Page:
The heat wave enveloping much of B.C. has prompted Environment Canada to issue its first heat warning of the year as temperatures — currently doubling seasonal averages — are expected to persist over the province’s North Coast this week.
Early Monday, the department’s meteorologists warned a plume of hot air will remain over the area for the next four days, bringing daytime highs near 30 degrees Celsius in places like Kitimat and Terrace. That’s 10 to 15 C above seasonal average.
“The risks are greater for young children, pregnant women, older adults, people with chronic illnesses and people working or exercising outdoors,” noted the warning.
As part of Environment Canada’s three-tiered extreme weather alert system, heat warnings are now synchronized as the second of a three-step BC Heat Alert and Response System (HARS).
Heat warnings are issued during “very hot weather,” when daytime highs and overnight lows hit regional thresholds for at least two days. In B.C.’s northwest region, those limits are a daytime high of 28 C and a nighttime low of 13 C, both of which are forecast to be exceeded throughout this week.
Such warnings occur on average three times every summer, and are expected to lead to small increases in emergency room visits, hospitalizations and excess deaths, according to the BC Centre for Disease Control.
Special weather statements continue to cover most of B.C.
Elsewhere in B.C., special weather statements covering much of the province remained in place as of Monday morning as daytime highs and nighttime lows more than doubled seasonal averages in many places. They covered an area stretching from the Canada-U.S. border in B.C.’s south to the Yukon border in the north, and included the province’s South Coast and much of Vancouver Island.
A special weather statement is one step below a heat warning and is often issued to alert people to early season high temperatures, which can shock the human body in ways not seen later in the summer when people have had time to acclimatize.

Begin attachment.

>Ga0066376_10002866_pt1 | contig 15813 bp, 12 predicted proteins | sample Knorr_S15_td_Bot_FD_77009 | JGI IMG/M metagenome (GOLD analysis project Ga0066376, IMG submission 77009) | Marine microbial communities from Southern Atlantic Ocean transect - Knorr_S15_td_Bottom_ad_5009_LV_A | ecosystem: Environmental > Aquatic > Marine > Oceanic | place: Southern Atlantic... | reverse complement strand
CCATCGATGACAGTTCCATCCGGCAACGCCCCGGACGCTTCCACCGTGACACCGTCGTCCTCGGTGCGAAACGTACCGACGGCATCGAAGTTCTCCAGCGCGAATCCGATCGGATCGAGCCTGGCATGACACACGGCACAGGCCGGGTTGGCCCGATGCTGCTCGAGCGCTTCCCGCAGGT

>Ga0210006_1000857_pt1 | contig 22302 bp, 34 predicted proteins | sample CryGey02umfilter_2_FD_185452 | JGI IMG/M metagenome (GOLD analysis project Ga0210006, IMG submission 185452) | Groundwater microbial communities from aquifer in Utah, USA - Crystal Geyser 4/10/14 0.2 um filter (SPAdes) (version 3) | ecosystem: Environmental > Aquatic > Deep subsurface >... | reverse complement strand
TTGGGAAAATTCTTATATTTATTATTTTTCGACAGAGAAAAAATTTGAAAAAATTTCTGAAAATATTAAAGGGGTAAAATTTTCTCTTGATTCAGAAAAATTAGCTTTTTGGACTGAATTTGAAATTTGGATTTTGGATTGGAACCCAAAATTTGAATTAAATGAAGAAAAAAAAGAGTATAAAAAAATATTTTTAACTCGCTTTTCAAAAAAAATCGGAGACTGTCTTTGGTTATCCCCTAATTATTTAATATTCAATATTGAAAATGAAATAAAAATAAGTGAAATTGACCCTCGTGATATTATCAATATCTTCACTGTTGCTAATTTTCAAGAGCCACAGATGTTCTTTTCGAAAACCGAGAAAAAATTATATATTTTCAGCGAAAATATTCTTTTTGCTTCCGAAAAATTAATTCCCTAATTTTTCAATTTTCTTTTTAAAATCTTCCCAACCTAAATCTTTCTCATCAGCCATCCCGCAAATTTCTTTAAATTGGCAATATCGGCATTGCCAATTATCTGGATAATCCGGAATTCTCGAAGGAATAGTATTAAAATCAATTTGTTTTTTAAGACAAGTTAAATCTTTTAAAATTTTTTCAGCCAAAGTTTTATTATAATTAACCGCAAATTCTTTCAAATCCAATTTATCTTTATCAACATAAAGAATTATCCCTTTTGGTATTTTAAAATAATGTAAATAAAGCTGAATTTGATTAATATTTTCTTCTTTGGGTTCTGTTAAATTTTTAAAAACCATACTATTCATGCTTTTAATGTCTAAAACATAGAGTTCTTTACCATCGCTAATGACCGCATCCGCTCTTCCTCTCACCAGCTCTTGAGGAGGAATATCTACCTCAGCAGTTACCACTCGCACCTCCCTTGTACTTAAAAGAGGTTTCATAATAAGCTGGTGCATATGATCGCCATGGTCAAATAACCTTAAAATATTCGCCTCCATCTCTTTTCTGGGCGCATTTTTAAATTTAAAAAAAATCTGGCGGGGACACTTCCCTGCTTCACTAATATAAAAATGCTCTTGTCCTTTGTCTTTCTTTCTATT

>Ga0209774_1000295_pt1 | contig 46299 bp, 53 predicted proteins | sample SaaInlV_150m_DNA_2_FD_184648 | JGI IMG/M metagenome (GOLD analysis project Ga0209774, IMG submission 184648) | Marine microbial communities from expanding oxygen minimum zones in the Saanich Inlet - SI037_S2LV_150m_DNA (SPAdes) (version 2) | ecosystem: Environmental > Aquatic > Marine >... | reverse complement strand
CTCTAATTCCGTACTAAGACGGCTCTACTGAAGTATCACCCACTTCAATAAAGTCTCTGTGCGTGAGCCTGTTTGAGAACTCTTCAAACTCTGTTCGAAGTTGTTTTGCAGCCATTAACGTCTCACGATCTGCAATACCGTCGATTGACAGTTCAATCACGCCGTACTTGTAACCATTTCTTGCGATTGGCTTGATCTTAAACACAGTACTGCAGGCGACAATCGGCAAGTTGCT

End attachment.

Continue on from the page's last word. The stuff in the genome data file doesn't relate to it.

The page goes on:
In B.C.’s central and southern Interior, daytime highs were expected to climb into the mid-30s, while in the north, Environment Canada said temperatures are expected to climb into the mid to high 20s.
“With elevated temperatures, the risk of heat related illnesses will increase,” the special weather statement said.
Temperatures are not expected to climb to that seen during the 2021 North American heat wave, which is thought to have killed close to 800 people in B.C. alone.
If such an event were to occur again, it would likely lead an extreme heat emergency. The BC HARS third tier warning, an extreme heat emergency is only issued when temperature thresholds are met and are expected to significantly increase every day for at least three days straight.
Because an extreme heat emergency is expected to hit a large part of the province and lead to large increases in emergency room visits, hospitalizations and deaths, officials may broadcast a warning through the national text alert readiness system, radio and television.
Such an event is only expected once or twice a decade, though those estimates are expected to climb past 2050 as human-caused climate change makes extreme weather more common and more intense.
Temperatures could drive more flooding
In much of the province, the latest strong ridge of high pressure has driven pushed freezing levels to remain at 4,000 metres this week. Environment Canada warns a melting snowpack could lead to local flooding and high stream flow levels.
Floodwaters are already threatening several B.C. communities. On May 9, flooding in the Cache Creek area led authorities to issue several evacuation orders for areas near the Bonaparte River that have yet to be rescinded.
“YOU MUST LEAVE THE AREA IMMEDIATELY,” noted the orders.
Water from Cache Creek flows between two rows of Hesco barriers, May 2, 2023. | Cache Creek Volunteer Fire Department
On Sunday, a damaged watermain prompted the village to issue a community-wide boil water advisory and Stage 4 watering restrictions. At the time, village officials said highways through the area were open to single-lane alternating traffic.
Parts of the South Thompson remained under a flood watch warning Monday as river levels approached their banks.
A high streamflow advisory — issued when river levels are expected to rise rapidly but no imminent flooding is expected — covered a vast area of the province, from the Kootenays and southern Interior, to the Upper Columbia, North Thompson, Upper Fraser, Peace and Skeena regions, among others.